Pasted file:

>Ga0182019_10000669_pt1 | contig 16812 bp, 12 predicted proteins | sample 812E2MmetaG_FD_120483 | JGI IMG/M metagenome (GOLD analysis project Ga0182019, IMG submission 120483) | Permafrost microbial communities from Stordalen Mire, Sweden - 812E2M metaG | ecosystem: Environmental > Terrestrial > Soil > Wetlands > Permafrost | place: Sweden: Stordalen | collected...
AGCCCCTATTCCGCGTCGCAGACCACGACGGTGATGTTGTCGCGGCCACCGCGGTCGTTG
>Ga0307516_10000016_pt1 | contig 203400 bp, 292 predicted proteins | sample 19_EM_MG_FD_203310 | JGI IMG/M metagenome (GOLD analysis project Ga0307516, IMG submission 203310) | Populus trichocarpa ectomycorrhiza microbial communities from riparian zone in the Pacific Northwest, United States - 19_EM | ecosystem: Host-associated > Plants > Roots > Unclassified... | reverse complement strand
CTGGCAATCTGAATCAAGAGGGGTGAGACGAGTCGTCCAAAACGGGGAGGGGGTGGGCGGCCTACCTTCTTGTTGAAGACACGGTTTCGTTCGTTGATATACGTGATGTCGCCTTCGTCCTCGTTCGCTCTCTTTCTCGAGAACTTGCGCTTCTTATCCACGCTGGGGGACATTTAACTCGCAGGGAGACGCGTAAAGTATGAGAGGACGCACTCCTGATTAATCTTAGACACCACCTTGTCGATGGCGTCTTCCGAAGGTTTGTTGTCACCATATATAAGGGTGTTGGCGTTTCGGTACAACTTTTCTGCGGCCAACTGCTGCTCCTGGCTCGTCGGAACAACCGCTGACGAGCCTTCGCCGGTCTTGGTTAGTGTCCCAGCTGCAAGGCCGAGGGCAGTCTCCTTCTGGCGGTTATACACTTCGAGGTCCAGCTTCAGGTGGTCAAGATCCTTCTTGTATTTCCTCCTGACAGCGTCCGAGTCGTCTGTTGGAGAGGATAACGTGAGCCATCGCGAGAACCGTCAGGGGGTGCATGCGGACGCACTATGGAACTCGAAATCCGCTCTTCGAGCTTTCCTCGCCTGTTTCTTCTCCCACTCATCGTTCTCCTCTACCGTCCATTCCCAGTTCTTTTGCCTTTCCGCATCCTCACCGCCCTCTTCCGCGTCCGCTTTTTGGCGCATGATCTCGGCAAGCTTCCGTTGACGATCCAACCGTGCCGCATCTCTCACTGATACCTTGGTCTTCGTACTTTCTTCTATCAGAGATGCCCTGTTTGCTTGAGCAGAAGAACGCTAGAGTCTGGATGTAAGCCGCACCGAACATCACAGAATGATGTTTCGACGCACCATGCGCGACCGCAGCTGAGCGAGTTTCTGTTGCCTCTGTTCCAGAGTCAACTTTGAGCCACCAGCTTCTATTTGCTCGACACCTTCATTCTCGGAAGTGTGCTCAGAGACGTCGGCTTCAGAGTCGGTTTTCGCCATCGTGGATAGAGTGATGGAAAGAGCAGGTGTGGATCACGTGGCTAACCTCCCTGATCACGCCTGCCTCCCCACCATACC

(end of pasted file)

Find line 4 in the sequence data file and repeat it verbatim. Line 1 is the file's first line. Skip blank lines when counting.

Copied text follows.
CTGGCAATCTGAATCAAGAGGGGTGAGACGAGTCGTCCAAAACGGGGAGGGGGTGGGCGGCCTACCTTCTTGTTGAAGACACGGTTTCGTTCGTTGATATACGTGATGTCGCCTTCGTCCTCGTTCGCTCTCTTTCTCGAGAACTTGCGCTTCTTATCCACGCTGGGGGACATTTAACTCGCAGGGAGACGCGTAAAGTATGAGAGGACGCACTCCTGATTAATCTTAGACACCACCTTGTCGATGGCGTCTTCCGAAGGTTTGTTGTCACCATATATAAGGGTGTTGGCGTTTCGGTACAACTTTTCTGCGGCCAACTGCTGCTCCTGGCTCGTCGGAACAACCGCTGACGAGCCTTCGCCGGTCTTGGTTAGTGTCCCAGCTGCAAGGCCGAGGGCAGTCTCCTTCTGGCGGTTATACACTTCGAGGTCCAGCTTCAGGTGGTCAAGATCCTTCTTGTATTTCCTCCTGACAGCGTCCGAGTCGTCTGTTGGAGAGGATAACGTGAGCCATCGCGAGAACCGTCAGGGGGTGCATGCGGACGCACTATGGAACTCGAAATCCGCTCTTCGAGCTTTCCTCGCCTGTTTCTTCTCCCACTCATCGTTCTCCTCTACCGTCCATTCCCAGTTCTTTTGCCTTTCCGCATCCTCACCGCCCTCTTCCGCGTCCGCTTTTTGGCGCATGATCTCGGCAAGCTTCCGTTGACGATCCAACCGTGCCGCATCTCTCACTGATACCTTGGTCTTCGTACTTTCTTCTATCAGAGATGCCCTGTTTGCTTGAGCAGAAGAACGCTAGAGTCTGGATGTAAGCCGCACCGAACATCACAGAATGATGTTTCGACGCACCATGCGCGACCGCAGCTGAGCGAGTTTCTGTTGCCTCTGTTCCAGAGTCAACTTTGAGCCACCAGCTTCTATTTGCTCGACACCTTCATTCTCGGAAGTGTGCTCAGAGACGTCGGCTTCAGAGTCGGTTTTCGCCATCGTGGATAGAGTGATGGAAAGAGCAGGTGTGGATCACGTGGCTAACCTCCCTGATCACGCCTGCCTCCCCACCATACC